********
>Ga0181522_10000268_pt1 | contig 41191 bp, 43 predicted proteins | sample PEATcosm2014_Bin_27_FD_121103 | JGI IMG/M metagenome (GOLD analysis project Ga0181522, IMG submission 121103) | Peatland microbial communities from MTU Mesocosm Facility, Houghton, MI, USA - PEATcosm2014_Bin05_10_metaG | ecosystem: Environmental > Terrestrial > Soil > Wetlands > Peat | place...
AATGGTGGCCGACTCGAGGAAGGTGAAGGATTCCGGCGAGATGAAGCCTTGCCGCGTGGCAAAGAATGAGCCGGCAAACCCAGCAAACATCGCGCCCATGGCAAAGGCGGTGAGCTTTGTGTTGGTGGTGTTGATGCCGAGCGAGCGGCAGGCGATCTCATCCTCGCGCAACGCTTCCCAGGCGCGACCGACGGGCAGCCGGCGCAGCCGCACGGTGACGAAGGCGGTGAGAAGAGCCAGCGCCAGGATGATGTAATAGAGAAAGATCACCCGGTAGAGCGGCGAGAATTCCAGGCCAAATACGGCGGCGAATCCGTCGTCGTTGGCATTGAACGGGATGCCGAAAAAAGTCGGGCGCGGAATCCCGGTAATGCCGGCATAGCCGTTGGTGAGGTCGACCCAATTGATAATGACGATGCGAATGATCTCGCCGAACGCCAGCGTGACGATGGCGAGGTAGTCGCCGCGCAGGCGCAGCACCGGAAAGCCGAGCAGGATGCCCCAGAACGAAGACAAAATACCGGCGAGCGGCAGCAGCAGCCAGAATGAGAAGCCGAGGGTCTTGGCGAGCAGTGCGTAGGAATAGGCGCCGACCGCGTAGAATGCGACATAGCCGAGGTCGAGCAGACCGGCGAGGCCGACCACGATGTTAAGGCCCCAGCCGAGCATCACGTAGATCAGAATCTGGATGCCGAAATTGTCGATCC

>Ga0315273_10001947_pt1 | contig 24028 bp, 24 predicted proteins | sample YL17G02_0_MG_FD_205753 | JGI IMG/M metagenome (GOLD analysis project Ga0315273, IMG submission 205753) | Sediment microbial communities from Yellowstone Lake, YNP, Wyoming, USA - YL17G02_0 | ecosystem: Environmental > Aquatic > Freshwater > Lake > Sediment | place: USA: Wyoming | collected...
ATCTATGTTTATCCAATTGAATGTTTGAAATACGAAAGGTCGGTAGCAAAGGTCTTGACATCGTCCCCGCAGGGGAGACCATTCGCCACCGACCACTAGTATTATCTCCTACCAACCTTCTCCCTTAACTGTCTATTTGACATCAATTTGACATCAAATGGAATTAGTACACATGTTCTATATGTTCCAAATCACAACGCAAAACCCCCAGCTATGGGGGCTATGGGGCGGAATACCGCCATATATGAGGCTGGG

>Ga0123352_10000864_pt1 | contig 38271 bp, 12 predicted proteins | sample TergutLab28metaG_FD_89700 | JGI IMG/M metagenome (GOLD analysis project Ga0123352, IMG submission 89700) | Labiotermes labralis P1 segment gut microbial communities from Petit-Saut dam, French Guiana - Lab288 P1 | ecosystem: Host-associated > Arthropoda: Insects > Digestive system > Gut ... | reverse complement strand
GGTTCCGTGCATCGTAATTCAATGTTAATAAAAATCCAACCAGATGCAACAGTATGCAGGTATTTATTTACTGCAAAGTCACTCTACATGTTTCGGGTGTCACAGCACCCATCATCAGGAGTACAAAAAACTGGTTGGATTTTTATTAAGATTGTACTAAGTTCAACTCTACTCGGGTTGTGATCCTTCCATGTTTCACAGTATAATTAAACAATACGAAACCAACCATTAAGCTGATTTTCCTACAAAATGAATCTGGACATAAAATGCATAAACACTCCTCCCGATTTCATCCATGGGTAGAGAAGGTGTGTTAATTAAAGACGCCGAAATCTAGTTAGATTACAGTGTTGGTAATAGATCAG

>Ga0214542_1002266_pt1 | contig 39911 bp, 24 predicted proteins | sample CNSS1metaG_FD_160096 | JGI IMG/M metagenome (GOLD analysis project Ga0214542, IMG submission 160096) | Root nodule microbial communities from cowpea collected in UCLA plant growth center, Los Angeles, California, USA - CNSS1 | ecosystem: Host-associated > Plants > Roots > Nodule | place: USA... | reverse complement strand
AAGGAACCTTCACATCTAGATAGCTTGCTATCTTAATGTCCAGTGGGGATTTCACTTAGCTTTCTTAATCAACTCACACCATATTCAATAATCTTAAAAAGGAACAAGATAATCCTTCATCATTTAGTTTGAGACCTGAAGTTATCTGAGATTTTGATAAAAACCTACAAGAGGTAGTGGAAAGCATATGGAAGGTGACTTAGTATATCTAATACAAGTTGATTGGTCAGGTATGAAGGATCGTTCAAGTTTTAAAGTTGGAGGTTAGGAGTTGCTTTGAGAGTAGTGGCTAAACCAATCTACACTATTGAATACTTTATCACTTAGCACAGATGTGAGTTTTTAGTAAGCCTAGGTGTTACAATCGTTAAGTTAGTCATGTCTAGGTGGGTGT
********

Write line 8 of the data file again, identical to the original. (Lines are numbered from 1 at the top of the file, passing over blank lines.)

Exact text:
AAGGAACCTTCACATCTAGATAGCTTGCTATCTTAATGTCCAGTGGGGATTTCACTTAGCTTTCTTAATCAACTCACACCATATTCAATAATCTTAAAAAGGAACAAGATAATCCTTCATCATTTAGTTTGAGACCTGAAGTTATCTGAGATTTTGATAAAAACCTACAAGAGGTAGTGGAAAGCATATGGAAGGTGACTTAGTATATCTAATACAAGTTGATTGGTCAGGTATGAAGGATCGTTCAAGTTTTAAAGTTGGAGGTTAGGAGTTGCTTTGAGAGTAGTGGCTAAACCAATCTACACTATTGAATACTTTATCACTTAGCACAGATGTGAGTTTTTAGTAAGCCTAGGTGTTACAATCGTTAAGTTAGTCATGTCTAGGTGGGTGT